Honest Tyckelaer, with a heart full of spite and malice, and with no particular plan settled in his mind, was one of the foremost, being paraded about by the Orange party like a hero of probity, national honour, and Christian charity.

This daring miscreant detailed, with all the embellishments and flourishes suggested by his base mind and his ruffianly imagination, the attempts which he pretended Cornelius de Witt had made to corrupt him; the sums of money which were promised, and all the diabolical stratagems planned beforehand to smooth for him, Tyckelaer, all the difficulties in the path of murder.

And every phase of his speech, eagerly listened to by the populace, called forth enthusiastic cheers for the Prince of Orange, and groans and imprecations of blind fury against the brothers De Witt.

The mob even began to vent its rage by inveighing against the iniquitous judges, who had allowed such a detestable criminal as the villain Cornelius to get off so cheaply.

Some of the agitators whispered, "He will be off, he will escape from us!"

Others replied, "A vessel is waiting for him at Schevening, a French craft. Tyckelaer has seen her."

"Honest Tyckelaer! Hurrah for Tyckelaer!" the mob cried in chorus.

"And let us not forget," a voice exclaimed from the crowd, "that at the same time with Cornelius his brother John, who is as rascally a traitor as himself, will likewise make his escape."

"And the two rogues will in France make merry with our money, with the money for our vessels, our arsenals, and our dockyards, which they have sold to Louis XIV."

"Well, then, don't let us allow them to depart!" advised one of the patriots who had gained the start of the others.

"Forward to the prison, to the prison!" echoed the crowd.

Amid these cries, the citizens ran along faster and faster, cocking their muskets, brandishing their hatchets, and looking death and defiance in all directions.

No violence, however, had as yet been committed; and the file of horsemen who were guarding the approaches of the Buytenhof remained cool, unmoved, silent, much more threatening in their impassibility than all this crowd of burghers, with their cries, their agitation, and their threats. The men on their horses, indeed, stood like so many statues, under the eye of their chief, Count Tilly, the captain of the mounted troops of the Hague, who had his sword drawn, but held it with its point downwards, in a line with the straps of his stirrup.

This troop, the only defence of the prison, overawed by its firm attitude not only the disorderly riotous mass of the populace, but also the detachment of the burgher guard, which, being placed opposite the Buytenhof to support the soldiers in keeping order, gave to the rioters the example of seditious cries, shouting,—

"Hurrah for Orange! Down with the traitors!"

The presence of Tilly and his horsemen, indeed, exercised a salutary check on these civic warriors; but by degrees they waxed more and more angry by their own shouts, and as they were not able to understand how any one could have courage without showing it by cries, they attributed the silence of the dragoons to pusillanimity, and advanced one step towards the prison, with all the turbulent mob following in their wake.

In this moment, Count Tilly rode forth towards them single-handed, merely lifting his sword and contracting his brow whilst he addressed them:—

"Well, gentlemen of the burgher guard, what are you advancing for, and what do you wish?"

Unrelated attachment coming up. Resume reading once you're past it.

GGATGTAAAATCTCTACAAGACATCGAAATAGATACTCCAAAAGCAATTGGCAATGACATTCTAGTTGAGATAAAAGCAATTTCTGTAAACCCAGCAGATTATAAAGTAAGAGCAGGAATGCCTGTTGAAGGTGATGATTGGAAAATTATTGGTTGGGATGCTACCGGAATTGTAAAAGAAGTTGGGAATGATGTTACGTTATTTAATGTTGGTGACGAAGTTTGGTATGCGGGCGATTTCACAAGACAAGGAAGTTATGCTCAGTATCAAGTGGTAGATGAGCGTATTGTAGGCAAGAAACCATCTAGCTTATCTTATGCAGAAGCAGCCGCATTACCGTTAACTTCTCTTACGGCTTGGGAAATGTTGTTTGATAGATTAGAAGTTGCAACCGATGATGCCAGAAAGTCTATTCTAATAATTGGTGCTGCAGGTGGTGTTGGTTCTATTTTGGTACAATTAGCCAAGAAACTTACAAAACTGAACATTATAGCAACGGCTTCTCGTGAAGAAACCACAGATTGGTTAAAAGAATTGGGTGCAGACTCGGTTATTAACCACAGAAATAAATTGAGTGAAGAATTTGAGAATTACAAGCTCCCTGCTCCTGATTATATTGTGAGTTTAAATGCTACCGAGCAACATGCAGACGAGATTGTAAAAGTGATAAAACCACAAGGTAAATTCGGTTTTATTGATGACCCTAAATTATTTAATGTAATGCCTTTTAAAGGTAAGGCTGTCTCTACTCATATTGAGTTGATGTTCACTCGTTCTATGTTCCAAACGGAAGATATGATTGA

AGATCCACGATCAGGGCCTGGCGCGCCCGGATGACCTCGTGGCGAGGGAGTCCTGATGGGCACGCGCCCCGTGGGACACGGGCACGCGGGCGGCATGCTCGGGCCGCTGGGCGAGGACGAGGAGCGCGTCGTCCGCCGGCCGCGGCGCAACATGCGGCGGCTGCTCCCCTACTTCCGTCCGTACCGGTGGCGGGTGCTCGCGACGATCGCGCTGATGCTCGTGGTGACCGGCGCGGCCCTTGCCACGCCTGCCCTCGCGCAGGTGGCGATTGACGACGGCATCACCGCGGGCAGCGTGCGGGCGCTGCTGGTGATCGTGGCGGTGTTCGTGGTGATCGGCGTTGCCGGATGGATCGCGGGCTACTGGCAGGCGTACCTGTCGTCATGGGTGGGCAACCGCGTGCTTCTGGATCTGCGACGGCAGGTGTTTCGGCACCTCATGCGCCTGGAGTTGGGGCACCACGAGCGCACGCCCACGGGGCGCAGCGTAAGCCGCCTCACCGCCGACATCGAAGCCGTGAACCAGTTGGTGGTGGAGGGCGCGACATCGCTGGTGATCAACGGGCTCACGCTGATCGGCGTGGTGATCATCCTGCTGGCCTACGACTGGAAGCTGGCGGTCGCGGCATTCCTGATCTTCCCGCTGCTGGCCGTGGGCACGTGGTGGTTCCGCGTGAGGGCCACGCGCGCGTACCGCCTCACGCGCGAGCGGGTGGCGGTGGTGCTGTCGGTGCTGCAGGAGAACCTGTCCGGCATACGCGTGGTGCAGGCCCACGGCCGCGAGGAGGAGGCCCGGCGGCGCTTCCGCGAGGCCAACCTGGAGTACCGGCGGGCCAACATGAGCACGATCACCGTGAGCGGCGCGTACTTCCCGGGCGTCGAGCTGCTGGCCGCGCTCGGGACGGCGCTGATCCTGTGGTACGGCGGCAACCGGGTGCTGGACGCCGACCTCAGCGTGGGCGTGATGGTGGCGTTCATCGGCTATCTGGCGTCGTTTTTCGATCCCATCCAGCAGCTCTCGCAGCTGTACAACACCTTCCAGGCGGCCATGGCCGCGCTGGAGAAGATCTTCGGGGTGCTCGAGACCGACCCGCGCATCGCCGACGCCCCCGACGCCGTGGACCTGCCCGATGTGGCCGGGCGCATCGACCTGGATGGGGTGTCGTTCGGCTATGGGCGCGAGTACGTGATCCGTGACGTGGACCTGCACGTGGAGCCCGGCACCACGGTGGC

The burghers shook their muskets, repeating their cry,—

"Hurrah for Orange! Death to the traitors!"

"'Hurrah for Orange!' all well and good!" replied Tilly, "although I certainly am more partial to happy faces than to gloomy ones. 'Death to the traitors!' as much of it as you like, as long as you show your wishes only by cries. But, as to putting them to death in good earnest, I am here to prevent that, and I shall prevent it."

Then, turning round to his men, he gave the word of command,—

"Soldiers, ready!"

The troopers obeyed orders with a precision which immediately caused the burgher guard and the people to fall back, in a degree of confusion which excited the smile of the cavalry officer.

"Holloa!" he exclaimed, with that bantering tone which is peculiar to men of his profession; "be easy, gentlemen, my soldiers will not fire a shot; but, on the other hand, you will not advance by one step towards the prison."

"And do you know, sir, that we have muskets?" roared the commandant of the burghers.

"I must know it, by Jove, you have made them glitter enough before my eyes; but I beg you to observe also that we on our side have pistols, that the pistol carries admirably to a distance of fifty yards, and that you are only twenty-five from us."

"Death to the traitors!" cried the exasperated burghers.

"Go along with you," growled the officer, "you always cry the same thing over again. It is very tiresome."

With this, he took his post at the head of his troops, whilst the tumult grew fiercer and fiercer about the Buytenhof.

And yet the fuming crowd did not know that, at that very moment when they were tracking the scent of one of their victims, the other, as if hurrying to meet his fate, passed, at a distance of not more than a hundred yards, behind the groups of people and the dragoons, to betake himself to the Buytenhof.

John de Witt, indeed, had alighted from his coach with his servant, and quietly walked across the courtyard of the prison.

Mentioning his name to the turnkey, who however knew him, he said,—

"Good morning, Gryphus; I am coming to take away my brother, who, as you know, is condemned to exile, and to carry him out of the town."

Whereupon the jailer, a sort of bear, trained to lock and unlock the gates of the prison, had greeted him and admitted him into the building, the doors of which were immediately closed again.